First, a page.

The Biggest Game Conference In The World Just Got Canceled
The E3 2023 game conference is officially canceled.
E3 2023 has been officially canceled after the biggest gaming companies announced their absence from the world’s biggest gaming convention. Microsoft, Sony, and Nintendo were subsequently followed by Ubisoft, Sega, and Tencent, prompting those in charge to cancel the first physical E3 since the Covid-19 pandemic. Unfortunately, E3 won’t be streaming as a virtual version for the time being.
According to Polygon, the Entertainment Software Association (ESA) sent out emails to its members stating that the E3 was canceled, as the event didn’t garner the sustained interest necessary to execute in a way that would showcase the strength and impact of the gaming industry. The event’s registration team has since sent out emails notifying attendees that the show won’t be taking place as scheduled. Apparently, one of the reasons why E3 was canceled is because the interested companies wouldn’t have playable demos and enough showcase material for this year.
But there’s more than one thing that got E3 canceled. The E3 2020 was the first one to be canceled due to Covid-19 lockdowns, and the subsequent show, E3 2021, was an all-digital event. The virtual E3 2022 was officially canceled, but its schedule was still respected by all the major gaming companies, which held their own streaming events showing what they’re working on and what’s coming out in the foreseeable future.
And these events were a massive success for their respective companies.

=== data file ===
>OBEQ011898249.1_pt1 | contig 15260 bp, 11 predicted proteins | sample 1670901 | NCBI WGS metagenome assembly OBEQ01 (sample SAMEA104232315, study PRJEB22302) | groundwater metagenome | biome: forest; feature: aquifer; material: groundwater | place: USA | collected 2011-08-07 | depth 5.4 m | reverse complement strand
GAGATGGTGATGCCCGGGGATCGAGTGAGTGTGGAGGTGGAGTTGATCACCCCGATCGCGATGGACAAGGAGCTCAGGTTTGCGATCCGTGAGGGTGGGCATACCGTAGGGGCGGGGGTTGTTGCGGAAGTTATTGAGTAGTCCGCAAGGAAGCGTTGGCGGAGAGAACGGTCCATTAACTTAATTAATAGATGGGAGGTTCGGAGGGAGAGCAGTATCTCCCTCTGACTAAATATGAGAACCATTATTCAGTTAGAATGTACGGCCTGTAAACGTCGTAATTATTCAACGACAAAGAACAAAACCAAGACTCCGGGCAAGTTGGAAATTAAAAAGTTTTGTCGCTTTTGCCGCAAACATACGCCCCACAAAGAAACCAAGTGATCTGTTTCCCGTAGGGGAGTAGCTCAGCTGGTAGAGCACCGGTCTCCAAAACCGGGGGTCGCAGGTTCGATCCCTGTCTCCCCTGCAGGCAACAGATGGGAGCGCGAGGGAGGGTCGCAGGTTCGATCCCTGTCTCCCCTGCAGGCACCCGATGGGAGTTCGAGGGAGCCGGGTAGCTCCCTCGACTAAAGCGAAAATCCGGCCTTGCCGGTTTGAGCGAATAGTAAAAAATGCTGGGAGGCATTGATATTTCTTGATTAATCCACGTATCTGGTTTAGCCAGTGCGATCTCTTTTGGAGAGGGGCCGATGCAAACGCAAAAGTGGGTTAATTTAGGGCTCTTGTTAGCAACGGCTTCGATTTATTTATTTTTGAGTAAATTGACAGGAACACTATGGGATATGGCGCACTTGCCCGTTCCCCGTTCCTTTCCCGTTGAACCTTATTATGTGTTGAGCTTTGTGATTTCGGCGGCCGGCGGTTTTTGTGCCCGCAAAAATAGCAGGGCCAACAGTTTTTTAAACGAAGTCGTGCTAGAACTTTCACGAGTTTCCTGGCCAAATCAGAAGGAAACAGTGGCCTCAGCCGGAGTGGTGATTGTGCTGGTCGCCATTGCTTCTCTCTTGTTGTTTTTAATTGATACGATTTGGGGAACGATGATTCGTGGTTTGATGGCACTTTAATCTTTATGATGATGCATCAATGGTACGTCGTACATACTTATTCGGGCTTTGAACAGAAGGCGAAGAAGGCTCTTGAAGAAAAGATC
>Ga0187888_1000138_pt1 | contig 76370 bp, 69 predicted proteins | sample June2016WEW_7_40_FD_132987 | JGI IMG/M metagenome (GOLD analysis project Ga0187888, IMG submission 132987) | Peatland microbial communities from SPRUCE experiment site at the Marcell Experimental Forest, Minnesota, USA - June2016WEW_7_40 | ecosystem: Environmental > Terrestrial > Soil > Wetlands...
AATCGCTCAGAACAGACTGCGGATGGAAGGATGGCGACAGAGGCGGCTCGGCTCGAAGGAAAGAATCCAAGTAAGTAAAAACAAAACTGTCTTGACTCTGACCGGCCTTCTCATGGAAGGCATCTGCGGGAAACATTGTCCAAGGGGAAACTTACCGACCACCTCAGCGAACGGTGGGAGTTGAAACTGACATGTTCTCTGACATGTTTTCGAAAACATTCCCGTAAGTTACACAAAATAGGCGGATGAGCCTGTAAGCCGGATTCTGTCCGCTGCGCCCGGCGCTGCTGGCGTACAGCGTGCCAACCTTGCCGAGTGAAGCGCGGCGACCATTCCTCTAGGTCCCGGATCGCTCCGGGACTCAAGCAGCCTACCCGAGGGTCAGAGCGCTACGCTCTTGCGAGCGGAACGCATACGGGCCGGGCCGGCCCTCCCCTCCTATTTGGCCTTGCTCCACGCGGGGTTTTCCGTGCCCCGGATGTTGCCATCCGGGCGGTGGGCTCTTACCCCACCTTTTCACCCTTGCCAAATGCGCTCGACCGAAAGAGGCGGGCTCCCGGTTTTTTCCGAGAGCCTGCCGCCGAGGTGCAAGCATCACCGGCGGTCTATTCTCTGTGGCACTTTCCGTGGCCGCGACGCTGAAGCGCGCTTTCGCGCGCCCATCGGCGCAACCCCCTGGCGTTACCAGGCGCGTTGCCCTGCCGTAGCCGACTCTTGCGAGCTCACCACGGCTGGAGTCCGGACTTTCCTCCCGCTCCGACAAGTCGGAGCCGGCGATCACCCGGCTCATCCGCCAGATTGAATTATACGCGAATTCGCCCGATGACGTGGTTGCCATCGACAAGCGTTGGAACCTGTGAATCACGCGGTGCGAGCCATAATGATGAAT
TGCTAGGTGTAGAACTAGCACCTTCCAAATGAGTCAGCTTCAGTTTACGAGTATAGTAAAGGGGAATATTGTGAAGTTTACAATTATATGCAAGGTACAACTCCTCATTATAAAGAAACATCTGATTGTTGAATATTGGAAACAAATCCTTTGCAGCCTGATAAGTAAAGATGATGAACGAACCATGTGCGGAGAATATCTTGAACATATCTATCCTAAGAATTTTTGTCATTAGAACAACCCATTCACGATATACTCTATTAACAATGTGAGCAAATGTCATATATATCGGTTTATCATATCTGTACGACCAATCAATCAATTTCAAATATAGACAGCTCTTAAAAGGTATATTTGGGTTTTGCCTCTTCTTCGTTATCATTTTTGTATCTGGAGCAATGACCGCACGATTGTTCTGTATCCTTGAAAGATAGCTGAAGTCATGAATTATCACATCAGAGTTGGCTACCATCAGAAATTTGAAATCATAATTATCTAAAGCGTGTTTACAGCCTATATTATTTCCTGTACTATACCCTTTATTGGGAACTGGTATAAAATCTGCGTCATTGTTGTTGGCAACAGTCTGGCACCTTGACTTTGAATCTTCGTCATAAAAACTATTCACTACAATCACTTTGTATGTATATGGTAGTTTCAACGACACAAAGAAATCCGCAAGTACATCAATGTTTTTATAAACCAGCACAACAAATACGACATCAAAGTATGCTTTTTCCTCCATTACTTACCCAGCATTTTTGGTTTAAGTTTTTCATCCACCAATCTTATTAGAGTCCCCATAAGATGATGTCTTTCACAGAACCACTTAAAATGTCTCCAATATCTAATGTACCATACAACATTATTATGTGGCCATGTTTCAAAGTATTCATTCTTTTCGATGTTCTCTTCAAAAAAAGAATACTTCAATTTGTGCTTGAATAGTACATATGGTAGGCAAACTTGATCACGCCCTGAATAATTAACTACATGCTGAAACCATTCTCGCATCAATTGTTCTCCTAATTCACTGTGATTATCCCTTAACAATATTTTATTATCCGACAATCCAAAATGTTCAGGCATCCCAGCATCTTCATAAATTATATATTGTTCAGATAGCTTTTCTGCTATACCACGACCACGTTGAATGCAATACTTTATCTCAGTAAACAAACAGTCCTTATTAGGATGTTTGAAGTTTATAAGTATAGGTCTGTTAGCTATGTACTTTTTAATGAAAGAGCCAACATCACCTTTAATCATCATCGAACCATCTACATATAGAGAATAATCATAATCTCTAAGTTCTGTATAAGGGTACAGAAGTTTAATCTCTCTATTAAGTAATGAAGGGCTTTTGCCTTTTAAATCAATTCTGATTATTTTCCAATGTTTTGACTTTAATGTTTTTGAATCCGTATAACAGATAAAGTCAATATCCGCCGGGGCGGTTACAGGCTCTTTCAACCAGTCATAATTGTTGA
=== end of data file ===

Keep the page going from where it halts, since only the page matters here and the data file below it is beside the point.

The same lockdowns that got E3 canceled also affected the very same developers now streaming their own showcases, which had massive ramifications on the industry. Massive delays were introduced, and some titles that were originally scheduled for release in 2021 or 2022, such as Starfield, have been pushed back to 2023. Several times, actually.
Given the massive success of dedicated showcases and the fact that most giants don’t actually have a playable demo to showcase publicly, it’s quite reasonable why most companies decided to skip E3 this year.
Given that almost every major player in the gaming industry anchored up and sailed away, ReedPop and ESA simply decided not to go through with the event. Apparently, indie developers—of which there are many, and some are quite good—aren’t attractive enough to make the event worthwhile for these companies, effectively making E3 canceled. All of this begs the following question: what’s going on with the largest entertainment industry?
Well, a couple of things, actually. The cost of development has skyrocketed, which made the games even more expensive, prompting many developers, even giants such as Ubisoft and Electronic Arts, to cancel some of their titles and lay off a section of their workforce. Additionally, the absolutely earth-shattering and historical purchase of Activision Blizzard by Microsoft—which still isn’t completed—shook the very foundations of the gaming industry, as many openly opposed the acquisition at the start.
If you’re wondering how that would make E3 canceled, well, everything factored in, even Microsoft’s acquisition of ABK, Nintendo’s launch of Tears of the Kingdom, Sony’s opposition to Microsoft, and both Ubisoft and Electronic Arts’ internal restructuring. For an industry that now makes as much as the movie and music industries combined, things within gaming are pretty turbulent at the moment.